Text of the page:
ESA Completes Assembly of Asteroid Investigator

Experts from the OHB company have completed the assembly of the Hera spacecraft. It is scheduled for launch next year to the binary asteroid system Didymos.

Primary Objectives of the Hera Mission

The Hera spacecraft was developed by the European Space Agency (ESA) as part of an international experiment aimed at studying the possibility of defending Earth from hazardous celestial bodies by altering their trajectories. The target chosen is the 160-meter asteroid Dimorphos, which is a moonlet of the larger Didymos asteroid.

Астероид Диморф
Dimorphos asteroid. Source: NASA

In September 2022, NASA’s DART probe impacted Dimorphos. The consequences of the collision exceeded most scientists’ predictions. The impact ejected thousands of tons from the asteroid’s surface, resulting in a long comet-like tail made up of dust and quite large debris. Additionally, Dimorphos’ rotation period around Didymos changed by 32 minutes.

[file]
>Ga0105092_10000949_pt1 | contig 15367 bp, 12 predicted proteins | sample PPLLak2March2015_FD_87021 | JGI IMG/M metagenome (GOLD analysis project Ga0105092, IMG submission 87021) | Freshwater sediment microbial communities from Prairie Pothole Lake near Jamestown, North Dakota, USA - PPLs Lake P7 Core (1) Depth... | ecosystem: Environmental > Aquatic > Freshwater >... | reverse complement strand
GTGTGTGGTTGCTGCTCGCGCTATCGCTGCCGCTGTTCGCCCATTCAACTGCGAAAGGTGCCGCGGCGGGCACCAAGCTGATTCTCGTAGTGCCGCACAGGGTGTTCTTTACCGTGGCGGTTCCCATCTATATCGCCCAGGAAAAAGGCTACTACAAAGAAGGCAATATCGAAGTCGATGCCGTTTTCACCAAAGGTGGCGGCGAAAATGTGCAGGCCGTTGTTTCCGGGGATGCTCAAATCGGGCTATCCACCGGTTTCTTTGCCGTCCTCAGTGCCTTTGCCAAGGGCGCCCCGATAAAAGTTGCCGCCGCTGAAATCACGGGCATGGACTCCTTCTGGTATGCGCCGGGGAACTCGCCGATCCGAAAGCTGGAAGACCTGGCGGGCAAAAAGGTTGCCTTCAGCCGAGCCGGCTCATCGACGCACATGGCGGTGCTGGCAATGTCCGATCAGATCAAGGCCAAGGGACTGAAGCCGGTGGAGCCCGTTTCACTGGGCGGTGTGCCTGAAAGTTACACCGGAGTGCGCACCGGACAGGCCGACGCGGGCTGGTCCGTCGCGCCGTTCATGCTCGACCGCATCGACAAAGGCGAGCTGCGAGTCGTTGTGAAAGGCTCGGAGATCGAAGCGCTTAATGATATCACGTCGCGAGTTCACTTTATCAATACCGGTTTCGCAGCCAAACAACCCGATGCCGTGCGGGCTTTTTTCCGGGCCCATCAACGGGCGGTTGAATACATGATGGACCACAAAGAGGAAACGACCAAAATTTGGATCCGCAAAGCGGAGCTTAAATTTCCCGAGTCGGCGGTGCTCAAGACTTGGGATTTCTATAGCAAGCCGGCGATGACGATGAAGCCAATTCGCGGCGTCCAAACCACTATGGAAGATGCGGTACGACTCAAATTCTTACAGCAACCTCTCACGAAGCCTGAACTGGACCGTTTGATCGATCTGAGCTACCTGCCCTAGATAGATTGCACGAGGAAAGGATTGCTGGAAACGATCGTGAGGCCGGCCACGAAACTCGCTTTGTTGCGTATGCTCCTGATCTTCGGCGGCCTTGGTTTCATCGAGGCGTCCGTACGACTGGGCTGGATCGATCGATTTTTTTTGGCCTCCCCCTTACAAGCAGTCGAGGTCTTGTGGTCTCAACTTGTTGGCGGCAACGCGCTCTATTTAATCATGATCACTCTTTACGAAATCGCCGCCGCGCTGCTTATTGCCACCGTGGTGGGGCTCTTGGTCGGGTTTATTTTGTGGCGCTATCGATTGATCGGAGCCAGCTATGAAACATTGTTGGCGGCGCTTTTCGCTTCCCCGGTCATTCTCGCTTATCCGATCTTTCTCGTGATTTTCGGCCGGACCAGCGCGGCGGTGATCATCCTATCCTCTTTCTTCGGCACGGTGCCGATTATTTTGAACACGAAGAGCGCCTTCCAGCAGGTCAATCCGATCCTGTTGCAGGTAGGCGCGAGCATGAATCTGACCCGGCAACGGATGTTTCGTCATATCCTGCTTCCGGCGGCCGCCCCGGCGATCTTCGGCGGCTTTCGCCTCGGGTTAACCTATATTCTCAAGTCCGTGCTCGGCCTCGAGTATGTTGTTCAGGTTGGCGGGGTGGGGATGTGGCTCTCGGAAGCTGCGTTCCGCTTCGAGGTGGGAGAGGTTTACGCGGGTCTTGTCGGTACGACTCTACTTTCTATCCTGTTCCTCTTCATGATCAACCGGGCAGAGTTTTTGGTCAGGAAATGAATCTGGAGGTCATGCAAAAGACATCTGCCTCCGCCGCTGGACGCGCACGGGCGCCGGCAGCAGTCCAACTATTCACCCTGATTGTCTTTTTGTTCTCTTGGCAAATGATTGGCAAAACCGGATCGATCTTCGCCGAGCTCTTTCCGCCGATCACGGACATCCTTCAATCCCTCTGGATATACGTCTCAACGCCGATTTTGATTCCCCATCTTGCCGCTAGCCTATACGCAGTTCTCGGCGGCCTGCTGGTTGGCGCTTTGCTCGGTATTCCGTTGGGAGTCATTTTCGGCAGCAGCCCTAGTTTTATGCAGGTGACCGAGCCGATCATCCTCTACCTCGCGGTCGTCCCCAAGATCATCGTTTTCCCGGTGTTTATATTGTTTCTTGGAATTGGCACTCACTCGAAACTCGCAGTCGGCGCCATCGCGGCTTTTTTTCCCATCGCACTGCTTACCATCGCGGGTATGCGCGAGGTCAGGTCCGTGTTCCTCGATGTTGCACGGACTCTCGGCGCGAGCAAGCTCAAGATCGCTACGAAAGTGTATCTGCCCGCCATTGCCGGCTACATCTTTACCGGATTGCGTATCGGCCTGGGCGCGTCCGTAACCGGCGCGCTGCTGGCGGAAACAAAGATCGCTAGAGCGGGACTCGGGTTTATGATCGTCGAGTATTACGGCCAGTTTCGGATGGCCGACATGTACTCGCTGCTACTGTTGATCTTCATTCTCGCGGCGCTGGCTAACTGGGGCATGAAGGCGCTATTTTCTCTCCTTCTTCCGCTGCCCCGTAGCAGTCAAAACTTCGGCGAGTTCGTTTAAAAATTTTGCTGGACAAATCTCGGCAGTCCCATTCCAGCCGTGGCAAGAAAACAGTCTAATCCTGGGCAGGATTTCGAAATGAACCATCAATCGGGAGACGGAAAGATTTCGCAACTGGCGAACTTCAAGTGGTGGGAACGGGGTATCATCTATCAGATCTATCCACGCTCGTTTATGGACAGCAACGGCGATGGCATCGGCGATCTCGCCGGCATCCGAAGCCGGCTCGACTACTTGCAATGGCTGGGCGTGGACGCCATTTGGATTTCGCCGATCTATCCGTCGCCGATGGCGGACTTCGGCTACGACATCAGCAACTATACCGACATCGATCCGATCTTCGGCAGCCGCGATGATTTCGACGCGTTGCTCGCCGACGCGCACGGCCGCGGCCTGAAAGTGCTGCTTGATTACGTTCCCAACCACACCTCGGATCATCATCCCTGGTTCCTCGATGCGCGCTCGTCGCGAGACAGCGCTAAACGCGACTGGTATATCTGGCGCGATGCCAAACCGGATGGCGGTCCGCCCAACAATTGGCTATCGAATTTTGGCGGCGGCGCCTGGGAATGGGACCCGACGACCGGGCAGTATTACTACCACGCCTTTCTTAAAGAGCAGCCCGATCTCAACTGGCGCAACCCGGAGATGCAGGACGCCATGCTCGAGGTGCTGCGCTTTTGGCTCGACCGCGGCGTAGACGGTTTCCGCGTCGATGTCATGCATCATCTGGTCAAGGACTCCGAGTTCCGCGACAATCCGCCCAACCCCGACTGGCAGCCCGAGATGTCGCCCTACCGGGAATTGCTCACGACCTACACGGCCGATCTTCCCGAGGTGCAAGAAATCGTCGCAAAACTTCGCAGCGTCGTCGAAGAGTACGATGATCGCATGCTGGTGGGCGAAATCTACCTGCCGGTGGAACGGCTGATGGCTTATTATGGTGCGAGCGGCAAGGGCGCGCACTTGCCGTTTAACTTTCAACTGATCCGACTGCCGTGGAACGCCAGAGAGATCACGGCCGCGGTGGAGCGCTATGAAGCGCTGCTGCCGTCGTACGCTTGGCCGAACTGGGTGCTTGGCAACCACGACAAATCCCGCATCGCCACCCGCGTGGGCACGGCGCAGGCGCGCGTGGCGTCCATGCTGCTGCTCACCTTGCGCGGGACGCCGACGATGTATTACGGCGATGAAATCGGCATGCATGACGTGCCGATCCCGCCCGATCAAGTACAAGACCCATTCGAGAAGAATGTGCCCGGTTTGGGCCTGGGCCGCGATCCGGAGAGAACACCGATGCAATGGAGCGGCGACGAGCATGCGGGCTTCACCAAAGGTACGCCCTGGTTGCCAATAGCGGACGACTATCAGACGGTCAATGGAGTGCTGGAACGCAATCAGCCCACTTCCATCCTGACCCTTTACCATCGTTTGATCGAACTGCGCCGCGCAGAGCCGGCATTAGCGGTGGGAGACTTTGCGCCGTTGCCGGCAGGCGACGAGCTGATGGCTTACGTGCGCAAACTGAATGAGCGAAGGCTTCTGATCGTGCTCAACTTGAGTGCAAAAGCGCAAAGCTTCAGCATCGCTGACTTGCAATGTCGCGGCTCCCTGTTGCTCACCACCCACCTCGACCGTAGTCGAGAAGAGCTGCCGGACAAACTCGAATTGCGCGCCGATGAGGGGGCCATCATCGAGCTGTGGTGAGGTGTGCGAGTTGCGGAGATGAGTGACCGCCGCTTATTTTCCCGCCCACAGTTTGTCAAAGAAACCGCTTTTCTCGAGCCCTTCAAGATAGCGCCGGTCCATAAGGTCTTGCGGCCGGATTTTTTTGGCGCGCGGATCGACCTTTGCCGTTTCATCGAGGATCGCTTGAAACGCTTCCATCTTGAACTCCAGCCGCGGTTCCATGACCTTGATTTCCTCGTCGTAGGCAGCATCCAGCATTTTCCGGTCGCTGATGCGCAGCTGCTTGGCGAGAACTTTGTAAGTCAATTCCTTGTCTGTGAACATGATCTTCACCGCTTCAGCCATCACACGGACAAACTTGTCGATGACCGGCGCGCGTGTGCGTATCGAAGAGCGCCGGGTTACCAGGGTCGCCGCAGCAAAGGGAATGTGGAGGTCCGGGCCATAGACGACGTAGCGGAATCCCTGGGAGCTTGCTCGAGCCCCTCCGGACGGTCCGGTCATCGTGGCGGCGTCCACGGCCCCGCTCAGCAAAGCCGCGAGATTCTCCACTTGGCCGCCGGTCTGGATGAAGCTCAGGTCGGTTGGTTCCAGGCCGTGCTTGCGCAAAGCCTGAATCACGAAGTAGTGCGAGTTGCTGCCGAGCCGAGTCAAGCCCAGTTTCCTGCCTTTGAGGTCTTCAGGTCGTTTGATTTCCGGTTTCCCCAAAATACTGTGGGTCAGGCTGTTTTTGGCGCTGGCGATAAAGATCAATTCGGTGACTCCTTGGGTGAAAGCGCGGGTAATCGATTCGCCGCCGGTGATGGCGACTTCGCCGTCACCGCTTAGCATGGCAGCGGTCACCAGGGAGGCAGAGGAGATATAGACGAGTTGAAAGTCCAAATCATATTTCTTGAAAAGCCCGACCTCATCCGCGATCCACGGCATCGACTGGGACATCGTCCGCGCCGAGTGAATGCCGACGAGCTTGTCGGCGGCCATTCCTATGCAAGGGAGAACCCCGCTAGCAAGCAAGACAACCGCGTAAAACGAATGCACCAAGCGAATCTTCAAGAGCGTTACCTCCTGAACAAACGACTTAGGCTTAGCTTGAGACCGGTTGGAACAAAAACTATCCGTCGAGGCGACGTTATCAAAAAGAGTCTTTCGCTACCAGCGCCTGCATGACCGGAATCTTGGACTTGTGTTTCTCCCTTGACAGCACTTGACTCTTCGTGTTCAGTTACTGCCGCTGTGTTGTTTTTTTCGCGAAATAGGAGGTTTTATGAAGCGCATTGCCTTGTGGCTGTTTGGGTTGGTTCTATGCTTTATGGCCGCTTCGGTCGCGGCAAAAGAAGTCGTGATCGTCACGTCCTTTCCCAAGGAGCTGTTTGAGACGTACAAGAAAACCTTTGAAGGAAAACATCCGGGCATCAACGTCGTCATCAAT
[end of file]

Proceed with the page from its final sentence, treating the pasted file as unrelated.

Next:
Asteroid Dimorph after the impact by the DART probe. Source: NASA/ESA/STScI/Hubble

Now, scientists aim to further study the crater formed by the impact and how the collision affected the pair of asteroids. This is where Hera comes in. The European probe will enter a stable orbit around the asteroid pair and conduct comprehensive research. It will also release several cubesats, one of which will attempt a landing on the surface of Dimorphos at the end of its mission.

Assembly of Hera

Hera consists of two main components. The first is the payload module, which acts as the “brain” of the spacecraft. It houses the onboard computer and all the essential scientific instruments of the mission. This was developed by the German company OHB. The second crucial component is the propulsion module, manufactured by the Italian company Avio.

After engineers completed the manufacturing and testing of the modules separately, they began their integration into a single unit. The final assembly of Hera took place at the OHB facility in Bremen and was concluded at the end of August.
Integration of the main components of the Hera spacecraft. Source: OHB

Hera will now undergo a series of tests to confirm its readiness for spaceflight. The mission is currently scheduled for launch in October 2024, utilizing a Falcon 9 rocket. Hera is expected to reach its destination by the end of December 2026.